• Your patent application has been granted as a patent

Until your patent is no longer pending with the USPTO, you will get a patent pending notice. The inventor can no longer utilise the patent pending notification without infringing the law when the USPTO grants a patent or the inventor abandons the application. Inventors replace "patent pending" with the patent number whenever they get a patent.

How Much Does Getting a Patent Pending Status Cost?

A provisional patent application can be filed for as little as $130 with the US Patent and Trade Office, however this does not reflect the full costs of acquiring a patent.

The costs of drafting a provisional patent application and a comprehensive patent application differ significantly. A patent attorney should anticipate to charge $10,000 or more for a utility patent application and around $2,000 for a design patent application.

Status of International "Patent Pending"

International "patent pending" status is not conferred by filing a patent application with the USPTO. However, if the US applicant intends to protect the innovation internationally, an application under the Patent Cooperation Treaty (PCT) can be filed, preserving the applicant's rights to file in all countries covered by the PCT in the future. Even filing a PCT application does not guarantee that the applicant will be granted "patent pending" status in some countries. Later, the applicant would have to file country-specific applications (also known as a national phase application). If the applicant initially submits a US patent application, the applicant usually has up to 12 months to file the PCT application after that. The applicant has up to 30 or 31 months (depending on the country) to file the PCT application in particular countries from the filing date of the first-filed patent application.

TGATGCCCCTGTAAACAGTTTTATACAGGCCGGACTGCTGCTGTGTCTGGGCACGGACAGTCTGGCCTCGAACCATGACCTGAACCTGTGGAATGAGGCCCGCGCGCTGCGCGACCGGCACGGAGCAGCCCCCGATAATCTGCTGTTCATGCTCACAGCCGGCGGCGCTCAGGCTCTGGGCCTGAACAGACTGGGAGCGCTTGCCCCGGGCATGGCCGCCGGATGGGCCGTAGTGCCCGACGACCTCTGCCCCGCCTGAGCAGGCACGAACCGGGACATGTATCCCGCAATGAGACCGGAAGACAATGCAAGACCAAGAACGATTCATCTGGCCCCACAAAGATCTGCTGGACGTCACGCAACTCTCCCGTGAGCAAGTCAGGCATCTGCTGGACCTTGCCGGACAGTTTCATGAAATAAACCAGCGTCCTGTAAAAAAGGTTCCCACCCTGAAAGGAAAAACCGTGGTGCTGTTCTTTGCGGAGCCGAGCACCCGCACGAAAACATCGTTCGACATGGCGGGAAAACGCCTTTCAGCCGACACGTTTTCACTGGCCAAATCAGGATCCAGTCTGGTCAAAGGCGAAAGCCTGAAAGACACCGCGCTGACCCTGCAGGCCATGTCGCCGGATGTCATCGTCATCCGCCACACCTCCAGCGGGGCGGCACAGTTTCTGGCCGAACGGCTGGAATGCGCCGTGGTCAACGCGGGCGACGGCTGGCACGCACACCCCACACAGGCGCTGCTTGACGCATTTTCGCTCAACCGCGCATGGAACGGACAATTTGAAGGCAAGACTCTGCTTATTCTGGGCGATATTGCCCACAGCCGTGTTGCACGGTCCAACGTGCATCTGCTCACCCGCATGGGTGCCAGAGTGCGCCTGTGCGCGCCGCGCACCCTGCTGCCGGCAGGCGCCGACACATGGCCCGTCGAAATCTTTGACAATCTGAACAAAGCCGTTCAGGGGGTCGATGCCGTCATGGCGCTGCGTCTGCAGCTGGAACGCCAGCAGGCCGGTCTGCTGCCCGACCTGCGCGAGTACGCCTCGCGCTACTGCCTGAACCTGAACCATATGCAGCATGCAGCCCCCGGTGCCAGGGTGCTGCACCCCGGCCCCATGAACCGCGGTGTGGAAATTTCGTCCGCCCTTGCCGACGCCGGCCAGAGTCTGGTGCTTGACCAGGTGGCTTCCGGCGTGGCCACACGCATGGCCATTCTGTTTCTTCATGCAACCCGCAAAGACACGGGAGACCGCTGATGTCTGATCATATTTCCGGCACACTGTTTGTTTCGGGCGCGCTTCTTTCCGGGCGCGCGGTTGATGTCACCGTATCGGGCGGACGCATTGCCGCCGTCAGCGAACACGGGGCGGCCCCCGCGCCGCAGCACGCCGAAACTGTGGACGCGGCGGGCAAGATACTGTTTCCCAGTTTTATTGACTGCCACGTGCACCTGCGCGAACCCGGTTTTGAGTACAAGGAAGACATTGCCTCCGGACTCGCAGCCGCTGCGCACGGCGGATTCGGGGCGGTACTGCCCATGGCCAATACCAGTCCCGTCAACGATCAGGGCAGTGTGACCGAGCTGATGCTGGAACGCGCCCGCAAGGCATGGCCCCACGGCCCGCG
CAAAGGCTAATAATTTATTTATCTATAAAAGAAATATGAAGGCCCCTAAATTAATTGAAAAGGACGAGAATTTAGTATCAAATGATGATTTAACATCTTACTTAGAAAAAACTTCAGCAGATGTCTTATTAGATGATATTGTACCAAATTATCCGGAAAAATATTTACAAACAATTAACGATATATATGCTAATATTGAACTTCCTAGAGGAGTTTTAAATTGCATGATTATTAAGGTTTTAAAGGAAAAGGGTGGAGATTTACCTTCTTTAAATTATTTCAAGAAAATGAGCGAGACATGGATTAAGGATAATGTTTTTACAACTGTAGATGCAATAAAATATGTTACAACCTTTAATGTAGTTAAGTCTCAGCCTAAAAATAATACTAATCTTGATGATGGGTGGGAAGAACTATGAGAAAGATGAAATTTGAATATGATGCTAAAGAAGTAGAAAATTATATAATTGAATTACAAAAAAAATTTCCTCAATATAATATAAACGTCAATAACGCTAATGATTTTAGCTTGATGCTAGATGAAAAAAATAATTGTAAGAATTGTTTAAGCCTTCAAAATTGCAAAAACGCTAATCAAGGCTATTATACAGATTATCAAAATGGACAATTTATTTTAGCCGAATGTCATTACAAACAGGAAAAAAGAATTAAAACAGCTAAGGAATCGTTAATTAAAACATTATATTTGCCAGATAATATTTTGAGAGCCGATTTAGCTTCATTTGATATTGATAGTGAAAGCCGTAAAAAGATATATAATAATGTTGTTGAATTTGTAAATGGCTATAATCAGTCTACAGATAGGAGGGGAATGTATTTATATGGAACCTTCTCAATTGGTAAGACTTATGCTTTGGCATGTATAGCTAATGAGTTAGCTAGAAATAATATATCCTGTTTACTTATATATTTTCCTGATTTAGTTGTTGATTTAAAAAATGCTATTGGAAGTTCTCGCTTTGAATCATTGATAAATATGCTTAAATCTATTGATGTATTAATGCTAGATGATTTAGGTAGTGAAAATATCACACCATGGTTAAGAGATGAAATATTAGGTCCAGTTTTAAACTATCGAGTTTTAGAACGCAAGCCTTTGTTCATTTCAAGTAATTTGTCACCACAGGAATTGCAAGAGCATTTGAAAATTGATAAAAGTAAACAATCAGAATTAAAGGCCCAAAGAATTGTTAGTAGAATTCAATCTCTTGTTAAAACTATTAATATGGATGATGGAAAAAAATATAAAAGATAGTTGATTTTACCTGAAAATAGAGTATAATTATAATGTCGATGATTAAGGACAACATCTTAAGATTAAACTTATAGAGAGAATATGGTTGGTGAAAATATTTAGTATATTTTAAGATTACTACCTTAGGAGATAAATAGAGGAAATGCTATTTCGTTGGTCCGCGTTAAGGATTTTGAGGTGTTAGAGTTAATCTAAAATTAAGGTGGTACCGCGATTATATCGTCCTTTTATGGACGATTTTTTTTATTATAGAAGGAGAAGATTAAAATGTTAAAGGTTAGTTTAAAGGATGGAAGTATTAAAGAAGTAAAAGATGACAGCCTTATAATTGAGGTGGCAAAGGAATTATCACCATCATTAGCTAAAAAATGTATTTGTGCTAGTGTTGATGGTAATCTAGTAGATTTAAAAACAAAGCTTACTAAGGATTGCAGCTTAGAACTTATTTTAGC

What is the benefit of the patent pending status?

These two words provide greater benefits to inventors and patent applicants than the term "patent pending," which is used to tell the general public that a related patent has been filed. It serves as a deterrence to potential patent infringers, and if the claimed invention is infringed (stolen or duplicated) during this time, the inventors can file a patent infringement lawsuit once the patent has been issued. Legal action against offenders might result in interim and permanent injunctions, as well as damages to compensate costs. As a result, claimed inventions are unlikely to be duplicated during the "Patent Pending" phase, as corporations are fully aware of the substantial risks connected with patent infringement legal procedures.

A patent is valid for up to 20 years from the filing date of the patent application for utility and plant patents, and 14 years from the date of grant for design patents.

A patent-pending designation can effectively extend that protection for an additional year.

Potential Drawbacks

The risk of exposing trade secrets is a possible drawback. A provisional patent application must have sufficient information to support the full patent application that will follow. This could alert competitors to what's ahead.


A patent attorney is highly recommended for developing the best strategy for obtaining patent pending status. Before offering alternative ways to file for patent protection, the patent attorney will study the intricacies of the innovation, such as whether to file a provisional patent first or a non-provisional patent directly. A prior art search is also recommended before submitting a patent to ensure that no earlier patent or non-patent literature exists that could jeopardize the invention's patentability. The patent-pending designation also lets investors know that your invention is close to perfection, a fact that can help you to secure startup funding.

Going from patent-pending to getting a patent granted is a tricky process, but you can navigate it successfully when you employ qualified and efficient legal help.